Sister Claire Murphy, MM

Born: November 21, 1922
Entered: July 2, 1941
Died: November 30, 2019

Sr. Claire Murphy died on November 30, 2019.  She was 97 years old and a Maryknoll Sister for 78 years.

Sr. Claire Therese – the name she was given at Reception and retained for the rest of her life – was born in Cambridge, MA on November 21, 1922 and baptized Helen Rita. She was the second child of Mary McDonald Murphy and Patrick Murphy. Helen attended St. Peter’s Grammar School and St. John’s High School in Cambridge, MA, graduating in 1940 and going on to Burroughs Business School in Boston for one year. Immediately afterwards she applied to Maryknoll, the religious community to which she had been drawn ever since Maryknoll Fr. James McDermott‘s talk on Vocation Day when she was a Junior in high school. She had always thought of religious life, and once she heard the visiting priest talk about China, the Maryknoll Sisters, and Mother Mary Joseph, Maryknoll was her uncontested choice.

She entered Maryknoll on July 2, 1941, made her First Profession of Vows on March 7, 1944 at Maryknoll, NY and her Final Commitment on the same day three years later in Los Angeles, CA.  In 1946, Sr. Claire was assigned to the Maryknoll Children’s Home in Los Angeles, and when the Home was closed, she did part time ministry in both the Japanese and Latino communities until 1950.  Hoping for an overseas assignment at this point, she found herself instead en route to the Maryknoll Fathers Junior Seminary kitchen in Mountain View, CA.  Several times a week, she also did catechetical work in the migrant camps.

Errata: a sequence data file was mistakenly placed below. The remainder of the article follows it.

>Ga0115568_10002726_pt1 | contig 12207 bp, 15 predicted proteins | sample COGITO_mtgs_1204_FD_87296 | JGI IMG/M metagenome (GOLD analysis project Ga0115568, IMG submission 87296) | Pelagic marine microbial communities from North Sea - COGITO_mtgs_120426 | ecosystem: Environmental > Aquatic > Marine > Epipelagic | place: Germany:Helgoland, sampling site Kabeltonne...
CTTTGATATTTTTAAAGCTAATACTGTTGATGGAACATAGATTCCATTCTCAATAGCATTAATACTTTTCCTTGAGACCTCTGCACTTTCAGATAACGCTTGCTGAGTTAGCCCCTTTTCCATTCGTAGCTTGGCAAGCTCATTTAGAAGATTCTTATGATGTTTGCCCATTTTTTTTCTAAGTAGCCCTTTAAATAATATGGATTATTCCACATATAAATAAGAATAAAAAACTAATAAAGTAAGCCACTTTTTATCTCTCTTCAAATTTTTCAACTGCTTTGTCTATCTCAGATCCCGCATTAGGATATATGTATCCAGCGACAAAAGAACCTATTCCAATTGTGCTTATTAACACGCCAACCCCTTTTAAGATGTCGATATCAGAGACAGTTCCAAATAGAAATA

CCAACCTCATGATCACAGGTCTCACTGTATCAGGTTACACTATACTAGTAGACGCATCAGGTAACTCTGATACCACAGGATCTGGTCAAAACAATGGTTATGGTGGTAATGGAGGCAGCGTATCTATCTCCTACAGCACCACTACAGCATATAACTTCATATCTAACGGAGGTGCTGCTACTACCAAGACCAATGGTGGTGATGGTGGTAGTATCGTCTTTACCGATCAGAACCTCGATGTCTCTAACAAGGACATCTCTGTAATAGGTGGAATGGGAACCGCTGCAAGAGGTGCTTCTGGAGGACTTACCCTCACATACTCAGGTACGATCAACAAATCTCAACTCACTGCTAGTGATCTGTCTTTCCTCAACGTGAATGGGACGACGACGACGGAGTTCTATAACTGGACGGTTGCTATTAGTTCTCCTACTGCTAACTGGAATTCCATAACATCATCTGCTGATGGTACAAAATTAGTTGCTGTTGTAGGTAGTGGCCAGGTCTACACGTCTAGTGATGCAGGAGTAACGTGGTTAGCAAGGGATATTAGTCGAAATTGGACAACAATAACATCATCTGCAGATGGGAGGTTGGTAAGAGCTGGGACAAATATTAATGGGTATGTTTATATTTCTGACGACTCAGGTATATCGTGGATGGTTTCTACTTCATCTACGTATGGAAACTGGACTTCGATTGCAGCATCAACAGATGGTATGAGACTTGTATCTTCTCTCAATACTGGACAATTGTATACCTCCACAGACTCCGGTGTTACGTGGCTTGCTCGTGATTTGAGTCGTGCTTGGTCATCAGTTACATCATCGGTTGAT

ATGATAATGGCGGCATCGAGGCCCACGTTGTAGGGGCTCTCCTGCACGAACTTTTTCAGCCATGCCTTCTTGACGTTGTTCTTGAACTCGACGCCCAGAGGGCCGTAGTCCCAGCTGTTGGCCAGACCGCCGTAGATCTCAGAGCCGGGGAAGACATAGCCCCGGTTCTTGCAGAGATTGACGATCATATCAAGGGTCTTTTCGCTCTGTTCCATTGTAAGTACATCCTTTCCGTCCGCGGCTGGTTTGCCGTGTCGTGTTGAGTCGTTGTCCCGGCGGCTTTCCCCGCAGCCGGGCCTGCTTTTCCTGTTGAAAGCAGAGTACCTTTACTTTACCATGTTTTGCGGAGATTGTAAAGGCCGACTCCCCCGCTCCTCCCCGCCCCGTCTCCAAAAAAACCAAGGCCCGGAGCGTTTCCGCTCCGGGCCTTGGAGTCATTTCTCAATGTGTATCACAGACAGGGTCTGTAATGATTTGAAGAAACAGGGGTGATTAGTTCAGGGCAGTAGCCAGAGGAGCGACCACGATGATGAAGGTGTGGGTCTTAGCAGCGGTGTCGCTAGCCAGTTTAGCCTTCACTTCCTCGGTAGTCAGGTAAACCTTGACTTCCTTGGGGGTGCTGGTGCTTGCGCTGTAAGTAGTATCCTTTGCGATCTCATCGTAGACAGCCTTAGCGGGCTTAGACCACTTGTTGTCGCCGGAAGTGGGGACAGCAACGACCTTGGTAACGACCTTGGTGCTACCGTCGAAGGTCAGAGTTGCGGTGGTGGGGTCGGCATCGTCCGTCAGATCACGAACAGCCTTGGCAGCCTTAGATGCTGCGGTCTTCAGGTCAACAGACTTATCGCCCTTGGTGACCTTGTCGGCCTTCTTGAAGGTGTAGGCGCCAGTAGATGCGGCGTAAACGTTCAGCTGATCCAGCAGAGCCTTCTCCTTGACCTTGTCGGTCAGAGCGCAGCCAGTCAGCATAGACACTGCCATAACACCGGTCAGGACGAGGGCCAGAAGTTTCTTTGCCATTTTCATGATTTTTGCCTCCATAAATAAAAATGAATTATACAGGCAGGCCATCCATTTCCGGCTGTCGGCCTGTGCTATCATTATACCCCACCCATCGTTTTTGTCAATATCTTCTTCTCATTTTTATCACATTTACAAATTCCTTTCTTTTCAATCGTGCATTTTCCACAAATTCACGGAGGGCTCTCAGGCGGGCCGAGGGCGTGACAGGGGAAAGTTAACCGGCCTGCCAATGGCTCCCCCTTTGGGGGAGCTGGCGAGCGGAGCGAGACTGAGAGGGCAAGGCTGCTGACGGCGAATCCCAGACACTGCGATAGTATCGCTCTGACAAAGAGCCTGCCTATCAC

In 2011, as Sr. Claire reflected on her life experiences, she admitted that spending so many of her early years in the USA was disappointing at the time. But subsequent overseas mission assignments and Center service taught her to see life as a whole, that it mattered little where she was called to serve.

After one year in Mountain View in 1951, Sr. Claire was on her way to Hawaii. “Although my original assignment was to the Children’s Home in Maui,” she wrote, “I landed in St. Michael’s School in Waialua on Oahu and taught Kindergarten. The next four years were at St. Anthony’s in Kalihi, Oahu where I taught a different grade each year.” When Sr. Claire entered Maryknoll Teachers’ College in 1956, it was mainly the theory she needed to add to the teaching skills she had already acquired at the school of hard knocks!

Sr. Claire graduated with a Bachelor in Education in 1959. By this time, Hawaii had extended its mission presence further into the Pacific and eventually the Region became the Central Pacific Region. Sr. Claire was first assigned to Likiep, Marshall Islands, a mission she really loved, as we gather from her letter to Mother Mary Colman on January 22, 1960. “This is a wonderful mission and ‘tis good to be here.’ Even though it is a small island it is a very busy little spot and we are kept on the go with all the odd jobs that come along.” In 1961, Sr. Claire served as Assistant Superior and had that role again in 1965, in Majuro, also in the Marshalls after the mission in Likiep was closed.